Adobe’s dropped acquisition of Figma is the latest sign of regulatory obstacles

It’s open season on Big Tech.

Rising regulatory barriers and a torrent of lawsuits are giving tech behemoths in pursuit of mega-mergers pause and eventually could force them to reset their business practices.

The latest evidence of that came early Monday, when Adobe Inc.

called off its proposed $20 billion acquisition of design-tools maker Figma in the face of pressure from European regulators. “There is no clear path to receive the necessary regulatory approvals from the European Commission and the U.K. Competition and Markets Authority,” the two companies said in a statement.

Read more: Adobe to terminate $20 billion Figma buyout because of regulatory pressure

“In Europe, a regulator like the European Commission does not have to prove its case in court. The EC is judge, jury and executioner. It has a lot of leeway,” said London-based Yuri Khodjamirian, chief investment officer for financial-services company Tema ETFs.

Stateside, pressure is also ratcheting up.

Reeling from a defeat in court after a jury found that its app store was anticompetitive, Alphabet Inc.’s


Google is girding for another possible legal loss over its business practices.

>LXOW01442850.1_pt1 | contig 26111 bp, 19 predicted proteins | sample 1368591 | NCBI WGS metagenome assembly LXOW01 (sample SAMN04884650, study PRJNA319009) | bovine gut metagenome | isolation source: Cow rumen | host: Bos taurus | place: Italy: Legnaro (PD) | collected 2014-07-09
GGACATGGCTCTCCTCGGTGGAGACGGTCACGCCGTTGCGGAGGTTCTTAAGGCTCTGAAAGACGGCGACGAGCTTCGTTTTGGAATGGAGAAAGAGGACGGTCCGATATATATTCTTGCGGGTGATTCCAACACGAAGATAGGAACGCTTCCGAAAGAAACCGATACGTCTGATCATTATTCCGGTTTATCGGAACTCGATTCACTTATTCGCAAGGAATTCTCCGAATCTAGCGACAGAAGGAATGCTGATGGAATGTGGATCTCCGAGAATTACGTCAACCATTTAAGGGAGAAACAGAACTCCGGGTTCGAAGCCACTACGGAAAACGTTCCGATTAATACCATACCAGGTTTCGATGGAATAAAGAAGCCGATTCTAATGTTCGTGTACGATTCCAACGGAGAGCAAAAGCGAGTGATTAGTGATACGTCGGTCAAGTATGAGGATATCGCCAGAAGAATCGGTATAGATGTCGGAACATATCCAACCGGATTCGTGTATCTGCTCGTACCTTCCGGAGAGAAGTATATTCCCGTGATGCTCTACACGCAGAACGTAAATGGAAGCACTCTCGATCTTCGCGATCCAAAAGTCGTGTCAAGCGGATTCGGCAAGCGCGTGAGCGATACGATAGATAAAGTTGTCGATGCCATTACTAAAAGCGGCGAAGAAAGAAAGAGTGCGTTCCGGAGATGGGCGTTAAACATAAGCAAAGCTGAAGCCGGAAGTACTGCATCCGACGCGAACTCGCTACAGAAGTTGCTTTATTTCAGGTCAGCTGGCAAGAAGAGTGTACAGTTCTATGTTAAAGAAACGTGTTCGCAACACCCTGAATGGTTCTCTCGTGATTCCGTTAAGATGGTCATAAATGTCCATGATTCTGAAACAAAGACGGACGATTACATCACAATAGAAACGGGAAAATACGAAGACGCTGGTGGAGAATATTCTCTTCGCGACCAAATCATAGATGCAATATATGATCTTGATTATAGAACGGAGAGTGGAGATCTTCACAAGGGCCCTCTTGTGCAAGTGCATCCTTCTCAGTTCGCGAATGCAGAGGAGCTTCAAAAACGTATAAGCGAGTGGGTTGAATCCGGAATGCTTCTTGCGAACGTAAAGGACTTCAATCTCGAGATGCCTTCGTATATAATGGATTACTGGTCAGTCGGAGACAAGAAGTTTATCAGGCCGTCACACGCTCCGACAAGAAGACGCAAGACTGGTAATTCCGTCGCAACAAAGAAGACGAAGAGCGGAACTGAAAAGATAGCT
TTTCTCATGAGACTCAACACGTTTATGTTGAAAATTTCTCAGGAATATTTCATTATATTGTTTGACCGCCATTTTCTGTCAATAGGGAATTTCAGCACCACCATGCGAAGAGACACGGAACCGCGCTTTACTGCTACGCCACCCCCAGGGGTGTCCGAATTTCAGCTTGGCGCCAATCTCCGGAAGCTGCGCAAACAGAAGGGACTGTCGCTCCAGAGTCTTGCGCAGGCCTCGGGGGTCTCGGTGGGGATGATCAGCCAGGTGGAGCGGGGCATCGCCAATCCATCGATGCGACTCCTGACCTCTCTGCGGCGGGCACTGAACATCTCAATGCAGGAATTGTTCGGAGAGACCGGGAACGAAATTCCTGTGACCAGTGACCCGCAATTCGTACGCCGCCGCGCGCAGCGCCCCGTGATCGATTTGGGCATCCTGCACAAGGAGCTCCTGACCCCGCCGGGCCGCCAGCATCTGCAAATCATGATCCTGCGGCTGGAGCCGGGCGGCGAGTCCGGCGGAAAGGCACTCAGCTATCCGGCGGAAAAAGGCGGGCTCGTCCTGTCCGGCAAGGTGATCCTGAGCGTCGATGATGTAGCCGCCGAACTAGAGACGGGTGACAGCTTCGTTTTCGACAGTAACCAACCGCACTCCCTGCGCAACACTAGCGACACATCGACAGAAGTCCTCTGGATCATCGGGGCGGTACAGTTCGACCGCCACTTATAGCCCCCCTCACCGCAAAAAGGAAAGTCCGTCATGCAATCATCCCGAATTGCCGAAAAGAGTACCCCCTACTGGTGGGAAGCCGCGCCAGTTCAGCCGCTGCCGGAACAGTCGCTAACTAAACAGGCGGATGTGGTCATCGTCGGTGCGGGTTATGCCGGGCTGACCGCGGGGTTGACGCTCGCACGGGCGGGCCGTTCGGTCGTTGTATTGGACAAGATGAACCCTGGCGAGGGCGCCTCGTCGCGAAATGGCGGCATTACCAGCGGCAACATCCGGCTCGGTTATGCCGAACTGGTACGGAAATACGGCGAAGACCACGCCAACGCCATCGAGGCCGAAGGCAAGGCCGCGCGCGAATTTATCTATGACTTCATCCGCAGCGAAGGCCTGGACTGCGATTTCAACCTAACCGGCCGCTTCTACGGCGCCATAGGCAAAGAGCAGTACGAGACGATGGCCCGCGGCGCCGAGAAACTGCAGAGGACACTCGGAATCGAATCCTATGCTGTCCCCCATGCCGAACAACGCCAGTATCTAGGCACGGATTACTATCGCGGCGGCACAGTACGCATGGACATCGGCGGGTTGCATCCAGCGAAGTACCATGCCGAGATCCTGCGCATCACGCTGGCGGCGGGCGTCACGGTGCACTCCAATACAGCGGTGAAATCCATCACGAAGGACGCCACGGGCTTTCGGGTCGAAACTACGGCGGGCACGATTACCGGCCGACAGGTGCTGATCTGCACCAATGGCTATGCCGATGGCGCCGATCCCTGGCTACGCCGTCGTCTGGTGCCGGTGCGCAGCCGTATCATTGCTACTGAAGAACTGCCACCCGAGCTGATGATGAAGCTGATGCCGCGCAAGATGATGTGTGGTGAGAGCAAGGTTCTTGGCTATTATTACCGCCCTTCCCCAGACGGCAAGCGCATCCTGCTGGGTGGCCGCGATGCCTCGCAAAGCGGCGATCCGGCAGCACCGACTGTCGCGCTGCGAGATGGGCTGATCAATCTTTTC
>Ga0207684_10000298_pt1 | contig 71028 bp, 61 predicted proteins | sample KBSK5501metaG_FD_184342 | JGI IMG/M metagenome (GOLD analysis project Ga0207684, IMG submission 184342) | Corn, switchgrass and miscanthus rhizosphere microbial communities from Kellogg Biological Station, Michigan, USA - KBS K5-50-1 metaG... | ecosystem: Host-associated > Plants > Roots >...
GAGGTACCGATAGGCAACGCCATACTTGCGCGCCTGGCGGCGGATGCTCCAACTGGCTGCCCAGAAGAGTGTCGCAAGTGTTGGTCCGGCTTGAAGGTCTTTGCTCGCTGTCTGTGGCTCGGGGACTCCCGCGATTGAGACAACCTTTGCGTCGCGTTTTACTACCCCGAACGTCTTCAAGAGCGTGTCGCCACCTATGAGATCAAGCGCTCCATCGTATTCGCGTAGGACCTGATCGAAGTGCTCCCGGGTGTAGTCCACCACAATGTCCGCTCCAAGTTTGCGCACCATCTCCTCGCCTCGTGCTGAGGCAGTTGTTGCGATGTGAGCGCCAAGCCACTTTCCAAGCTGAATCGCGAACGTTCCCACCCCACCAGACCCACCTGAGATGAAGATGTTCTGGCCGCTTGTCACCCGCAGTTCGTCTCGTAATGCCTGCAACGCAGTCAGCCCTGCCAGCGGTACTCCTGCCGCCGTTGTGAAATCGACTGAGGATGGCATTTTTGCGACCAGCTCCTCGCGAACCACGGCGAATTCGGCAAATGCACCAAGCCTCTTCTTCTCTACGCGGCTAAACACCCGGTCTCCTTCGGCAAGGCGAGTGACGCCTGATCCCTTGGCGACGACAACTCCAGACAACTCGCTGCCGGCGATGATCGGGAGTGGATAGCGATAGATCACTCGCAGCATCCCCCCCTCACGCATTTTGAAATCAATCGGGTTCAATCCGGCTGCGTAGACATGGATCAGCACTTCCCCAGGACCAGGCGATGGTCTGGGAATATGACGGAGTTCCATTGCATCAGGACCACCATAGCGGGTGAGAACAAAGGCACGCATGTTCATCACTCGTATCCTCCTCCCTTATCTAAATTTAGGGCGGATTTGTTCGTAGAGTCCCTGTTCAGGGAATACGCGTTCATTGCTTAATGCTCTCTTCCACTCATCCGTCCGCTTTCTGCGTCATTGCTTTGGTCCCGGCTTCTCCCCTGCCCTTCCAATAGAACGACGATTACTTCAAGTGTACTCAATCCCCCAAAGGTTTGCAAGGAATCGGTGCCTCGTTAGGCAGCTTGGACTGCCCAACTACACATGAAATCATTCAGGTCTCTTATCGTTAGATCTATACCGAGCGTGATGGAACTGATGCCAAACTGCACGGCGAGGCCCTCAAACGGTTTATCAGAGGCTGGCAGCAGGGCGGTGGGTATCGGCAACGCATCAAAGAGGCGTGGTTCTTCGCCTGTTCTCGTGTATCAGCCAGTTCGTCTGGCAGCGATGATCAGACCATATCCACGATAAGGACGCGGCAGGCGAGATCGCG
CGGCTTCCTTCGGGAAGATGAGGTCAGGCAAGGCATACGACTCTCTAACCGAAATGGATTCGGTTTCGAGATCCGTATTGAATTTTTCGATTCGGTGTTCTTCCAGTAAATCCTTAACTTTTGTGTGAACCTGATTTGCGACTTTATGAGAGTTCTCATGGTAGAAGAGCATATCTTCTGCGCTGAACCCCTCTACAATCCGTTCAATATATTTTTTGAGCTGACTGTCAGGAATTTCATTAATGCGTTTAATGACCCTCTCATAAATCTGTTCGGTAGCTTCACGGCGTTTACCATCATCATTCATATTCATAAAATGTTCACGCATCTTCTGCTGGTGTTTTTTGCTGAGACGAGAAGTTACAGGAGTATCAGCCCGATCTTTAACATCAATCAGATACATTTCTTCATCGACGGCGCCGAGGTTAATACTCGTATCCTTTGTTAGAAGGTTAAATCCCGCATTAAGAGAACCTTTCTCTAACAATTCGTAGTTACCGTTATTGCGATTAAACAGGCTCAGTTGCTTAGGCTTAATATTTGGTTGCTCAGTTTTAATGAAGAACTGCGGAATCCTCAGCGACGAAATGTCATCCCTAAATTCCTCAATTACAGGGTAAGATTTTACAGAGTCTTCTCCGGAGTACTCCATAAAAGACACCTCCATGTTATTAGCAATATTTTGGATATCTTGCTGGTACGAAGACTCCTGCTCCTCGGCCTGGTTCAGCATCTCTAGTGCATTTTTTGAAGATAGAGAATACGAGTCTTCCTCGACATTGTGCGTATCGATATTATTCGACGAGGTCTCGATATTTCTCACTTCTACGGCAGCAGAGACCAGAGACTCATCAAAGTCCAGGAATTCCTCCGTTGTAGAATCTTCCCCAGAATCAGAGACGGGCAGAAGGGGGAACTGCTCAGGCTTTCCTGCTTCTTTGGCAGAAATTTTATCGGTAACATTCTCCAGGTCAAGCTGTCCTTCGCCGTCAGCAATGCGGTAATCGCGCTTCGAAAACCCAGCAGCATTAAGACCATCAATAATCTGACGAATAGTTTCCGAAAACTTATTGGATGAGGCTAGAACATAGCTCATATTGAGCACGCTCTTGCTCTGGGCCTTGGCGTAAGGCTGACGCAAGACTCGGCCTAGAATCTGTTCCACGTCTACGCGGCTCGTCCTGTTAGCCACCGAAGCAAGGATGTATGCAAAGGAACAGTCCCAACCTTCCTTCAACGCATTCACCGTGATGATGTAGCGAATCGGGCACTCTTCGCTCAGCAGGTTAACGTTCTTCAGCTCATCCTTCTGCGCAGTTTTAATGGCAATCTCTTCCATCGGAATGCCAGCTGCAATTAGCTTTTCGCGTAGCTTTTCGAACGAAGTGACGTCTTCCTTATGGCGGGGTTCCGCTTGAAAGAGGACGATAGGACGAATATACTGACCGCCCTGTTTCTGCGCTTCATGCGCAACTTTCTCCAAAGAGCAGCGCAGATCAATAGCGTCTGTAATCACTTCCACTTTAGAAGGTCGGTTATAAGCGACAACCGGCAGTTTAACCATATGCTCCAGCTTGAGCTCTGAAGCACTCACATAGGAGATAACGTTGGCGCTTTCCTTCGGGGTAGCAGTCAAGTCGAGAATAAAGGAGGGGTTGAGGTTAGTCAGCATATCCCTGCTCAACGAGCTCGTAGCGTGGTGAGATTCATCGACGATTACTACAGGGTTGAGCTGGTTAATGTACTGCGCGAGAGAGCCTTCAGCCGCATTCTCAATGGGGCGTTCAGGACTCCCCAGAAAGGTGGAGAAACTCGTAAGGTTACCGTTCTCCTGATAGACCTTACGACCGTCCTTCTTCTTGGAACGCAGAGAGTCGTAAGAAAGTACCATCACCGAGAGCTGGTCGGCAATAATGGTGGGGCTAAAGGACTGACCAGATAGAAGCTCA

The conclusion of the Justice Department’s antitrust lawsuit for Google’s search business could bring about even more misery amid an escalating war with the federal government.

A trio of court battles head the litigation agenda: The Justice Department’s recently completed lawsuit against Google, the Federal Trade Commission’s filing against Inc.

and the antitrust lawsuit against Google by Epic Games. Last week, a federal jury trial handed a victory to Epic, which claimed the Play app store operated as an illegal monopoly. Google is appealing.

For more than 50 years, the courts have hewed to the definition of what constitutes antitrust behavior: anything that harms consumers through price gouging and limiting choice.

But with Amazon, Google and Apple offering digital marketplaces that are wildly popular with consumers, litigators have redefined what they consider monopolistic practices. Critics of Big Tech now argue that app stores and dominant technologies like Google search harm developers, especially smaller ones, that must play by the rules of tightly controlled markets, according to Alden Abbott, a former general counsel with the FTC.

“Amazon’s products and services are enormously popular with consumers,” Abbott said of the FTC lawsuit. “The Supreme Court will be very skeptical that Amazon has violated the monopolization laws” should the case end up in the nation’s highest court.

“Amazon’s algorithm hurts smaller companies. But there is a tremendous benefit to most sellers because they use the Amazon platform,” Abbott added. “Before, those sellers did not have the distribution means.”

Hamstrung by old law, but with a strategy

Antiquated antitrust laws have hamstrung the actions of federal regulators in their pursuit of cases revolving around 21st-century technology. And with Congress unlikely to pass any substantive tech laws in the foreseeable future, federal judges are unlikely to apply old antitrust law to new companies because of the very real possibility that their decisions will be overturned, according to legal experts.